House Speaker Aminu Tambuwal
The Peoples Democratic Party’s intervention in the seeming cold relationship between the House of Representatives and President Goodluck Jonathan seems to be helping to unravel the annoyance of the lawmakers.
But the reasons alleged to be behind the intermittent faceoff between the president and the House, dominated by his party, may be creating other pressures for the president.
PDP National Chairman Alhaji Bamanga Tukur and members of the party’s National Working Committee met behind closed doors on Wednesday in Abuja with principal officers of the House for more than four hours to try to know why the House and the Presidency are always at loggerheads.
House Speaker Aminu Tambuwal led his deputy, Emeka Ihedioha, House Leader Mulikat Akande, Deputy House Leader Leo Ogor, and House Chief Whip Isiaka Bawa to the meeting that had all members of the NWC in attendance.
Though in his opening comments before they went into the closed-door session, the speaker said the relationship between the lower chamber and the Executive was cordial.
But Tamuwal doubted Jonathan’s commitment to the professed roadmap of the party.
“Members of the National Assembly, particularly, members of the PDP are very much committed to the manifesto of our party and we are aware of what the manifesto of our party is all about. It was the manifesto of our party that we marketed and won elections with.
“Mr. Chairman, we are very much abreast of the programmes of our party, we are keeping in line with those programmes, we are doing our best to ensure that our country and the people that elected us get the best out of all of us,” the speaker stated.
But THISDAY learnt it was during the private session with the NWC that Tambuwal and other members of the House delegation opened up on why the PDP-dominated legislature had often opposed the president.
According to a member of the NWC who attended the closed-door session, the lawmakers “accused the President of constituting members of his team from non- members of the party, who do not understand the PDP manifesto and, therefore, do not understand the programmes of PDP.”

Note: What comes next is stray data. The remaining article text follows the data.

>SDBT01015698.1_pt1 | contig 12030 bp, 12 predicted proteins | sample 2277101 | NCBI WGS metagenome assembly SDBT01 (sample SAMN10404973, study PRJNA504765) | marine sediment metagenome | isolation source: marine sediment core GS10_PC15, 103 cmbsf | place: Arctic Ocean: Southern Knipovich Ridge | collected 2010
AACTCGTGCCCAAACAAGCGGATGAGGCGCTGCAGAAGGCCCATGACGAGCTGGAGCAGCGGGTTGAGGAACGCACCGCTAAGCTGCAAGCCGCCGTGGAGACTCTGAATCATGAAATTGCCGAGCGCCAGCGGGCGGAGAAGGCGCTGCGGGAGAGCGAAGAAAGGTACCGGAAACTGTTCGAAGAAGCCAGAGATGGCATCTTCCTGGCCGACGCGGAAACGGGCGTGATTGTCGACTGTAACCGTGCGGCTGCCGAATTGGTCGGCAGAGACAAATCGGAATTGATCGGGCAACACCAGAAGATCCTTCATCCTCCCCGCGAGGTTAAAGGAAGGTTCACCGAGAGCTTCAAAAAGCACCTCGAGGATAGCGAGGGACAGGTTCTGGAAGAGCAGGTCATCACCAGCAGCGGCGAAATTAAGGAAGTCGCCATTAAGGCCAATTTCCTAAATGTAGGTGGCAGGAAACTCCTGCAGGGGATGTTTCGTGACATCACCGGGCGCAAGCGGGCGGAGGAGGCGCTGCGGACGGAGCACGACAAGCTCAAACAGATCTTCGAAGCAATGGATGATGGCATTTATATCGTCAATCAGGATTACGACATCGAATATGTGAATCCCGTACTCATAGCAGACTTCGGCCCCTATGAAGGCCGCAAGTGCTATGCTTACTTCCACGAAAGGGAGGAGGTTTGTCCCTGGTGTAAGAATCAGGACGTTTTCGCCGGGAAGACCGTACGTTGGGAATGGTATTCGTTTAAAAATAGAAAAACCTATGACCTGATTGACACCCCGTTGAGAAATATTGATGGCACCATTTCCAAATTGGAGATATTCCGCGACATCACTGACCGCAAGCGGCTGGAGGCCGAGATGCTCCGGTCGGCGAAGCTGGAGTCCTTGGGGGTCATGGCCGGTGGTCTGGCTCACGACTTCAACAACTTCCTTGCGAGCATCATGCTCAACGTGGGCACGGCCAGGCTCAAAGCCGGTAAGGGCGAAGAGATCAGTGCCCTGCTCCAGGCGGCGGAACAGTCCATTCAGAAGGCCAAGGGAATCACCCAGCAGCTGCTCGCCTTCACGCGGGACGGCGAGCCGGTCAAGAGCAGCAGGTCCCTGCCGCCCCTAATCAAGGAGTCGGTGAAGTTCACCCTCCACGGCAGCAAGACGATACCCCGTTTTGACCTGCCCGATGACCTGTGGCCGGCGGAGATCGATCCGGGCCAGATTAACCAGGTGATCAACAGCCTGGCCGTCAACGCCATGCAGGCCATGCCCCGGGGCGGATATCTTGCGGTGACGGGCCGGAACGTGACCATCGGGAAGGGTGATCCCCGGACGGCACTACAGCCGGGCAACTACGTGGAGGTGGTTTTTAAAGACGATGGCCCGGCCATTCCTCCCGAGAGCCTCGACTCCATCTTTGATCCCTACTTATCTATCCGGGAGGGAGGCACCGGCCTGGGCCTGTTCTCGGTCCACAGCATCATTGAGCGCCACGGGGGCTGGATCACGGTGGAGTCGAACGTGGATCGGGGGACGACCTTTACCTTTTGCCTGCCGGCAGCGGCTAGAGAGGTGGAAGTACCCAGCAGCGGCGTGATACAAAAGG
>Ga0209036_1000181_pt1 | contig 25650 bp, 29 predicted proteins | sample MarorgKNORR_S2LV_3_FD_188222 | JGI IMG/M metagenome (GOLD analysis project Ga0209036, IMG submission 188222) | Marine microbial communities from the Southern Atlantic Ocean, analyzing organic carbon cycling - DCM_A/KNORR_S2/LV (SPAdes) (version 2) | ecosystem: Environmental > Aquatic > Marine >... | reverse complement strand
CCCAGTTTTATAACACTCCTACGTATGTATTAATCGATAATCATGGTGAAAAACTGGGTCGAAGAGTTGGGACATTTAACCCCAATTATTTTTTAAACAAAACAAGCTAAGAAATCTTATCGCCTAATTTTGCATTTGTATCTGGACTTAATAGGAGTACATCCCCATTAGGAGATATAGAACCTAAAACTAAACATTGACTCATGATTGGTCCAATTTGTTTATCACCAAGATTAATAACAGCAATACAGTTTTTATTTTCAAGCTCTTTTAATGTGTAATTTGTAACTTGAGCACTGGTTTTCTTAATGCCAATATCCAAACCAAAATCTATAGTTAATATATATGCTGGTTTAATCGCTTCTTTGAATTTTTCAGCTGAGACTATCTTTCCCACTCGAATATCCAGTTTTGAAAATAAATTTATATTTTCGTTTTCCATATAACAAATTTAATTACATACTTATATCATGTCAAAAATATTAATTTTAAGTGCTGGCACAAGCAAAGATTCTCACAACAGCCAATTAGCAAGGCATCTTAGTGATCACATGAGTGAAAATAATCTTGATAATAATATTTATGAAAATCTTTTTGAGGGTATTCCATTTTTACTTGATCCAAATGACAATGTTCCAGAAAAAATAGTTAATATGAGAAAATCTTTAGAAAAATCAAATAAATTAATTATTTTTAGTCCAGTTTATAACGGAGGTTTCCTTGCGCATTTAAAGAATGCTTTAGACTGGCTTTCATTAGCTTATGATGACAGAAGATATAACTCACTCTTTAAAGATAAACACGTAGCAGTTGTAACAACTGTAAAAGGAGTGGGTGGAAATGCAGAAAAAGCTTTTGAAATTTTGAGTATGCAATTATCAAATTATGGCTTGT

The source said that the Tambuwal delegation wanted the party to ask Jonathan which party’s manifesto he was implementing.
“They asked us to inquire from the President whether members of the party are actually involved in the implementation of the programmes of his administration and also whether those running the affairs of the administration are PDP members who understand the manifesto of PDP as a political party," the source said.
The delegation faulted the insistence of the Presidency on $75 crude oil benchmark for the 2013 budget, blaming this on the inclusion in the cabinet of non PDP members who do not understand the manifesto of the party and its implementation for the delivery of the dividends of democracy to the country.
Besides, the source said PDP members of the House were also not happy that members of President Jonathan’s Economic Management Team are not members of PDP that understand the economic philosophy of the party’s manifesto.
On their relationship with the party, the Tambuwal-led delegation was said to have told the NWC that the party had not helped its members in the House, especially during elections, since the inception of the Fourth Republic.
They said the party’s indifferent disposition was responsible for the high turnover of members of the House and indeed the National Assembly.
According to the source, “The delegation complained that PDP as a political party is not helping committed party members in their re-election, especially during the primary elections.
“They complained that members have nothing to show to the electorate in their constituencies regarding what the party has done to ensure their re-election. They further said the Executive arm was not helping the members to ensure the implementation of the constituency projects, which is the only way they can impart the dividends of democracy to the electorate.”
According to the delegation, these made it difficult for PDP members seeking re-election to lay their hands on tangible deliverables to convince the electorate on why they should be re-elected, hence making them vulnerable during the primary elections and the election proper.
At the meeting, the PDP national chairman was said to have promised that the party would try and ensure that performing legislators got re-election tickets.
The House in recent times has had a rather confrontational relationship with the president.
In July, lawmakers in the lower chamber sternly berated the president for allegedly implementing only about 35 per cent of last year’s budget of N4.7 trillion.
They adopted a motion by the Minority Leader Femi Gbajabiamila, which gave Jonathan till September to achieve full implementation of the budget or risk impeachment.
That face-off came shortly after a similar row over the lower chamber’s invitation of the president to come and brief members in an executive session on his administration’s efforts at tackling the growing insecurity in the country.
The latest standoff involves the crude oil price benchmark for the 2013 budget. While the president based the budget on a benchmark of $75 per barrel, the House has insisted on $80 per barrel, with the Senate proposing $78 per barrel.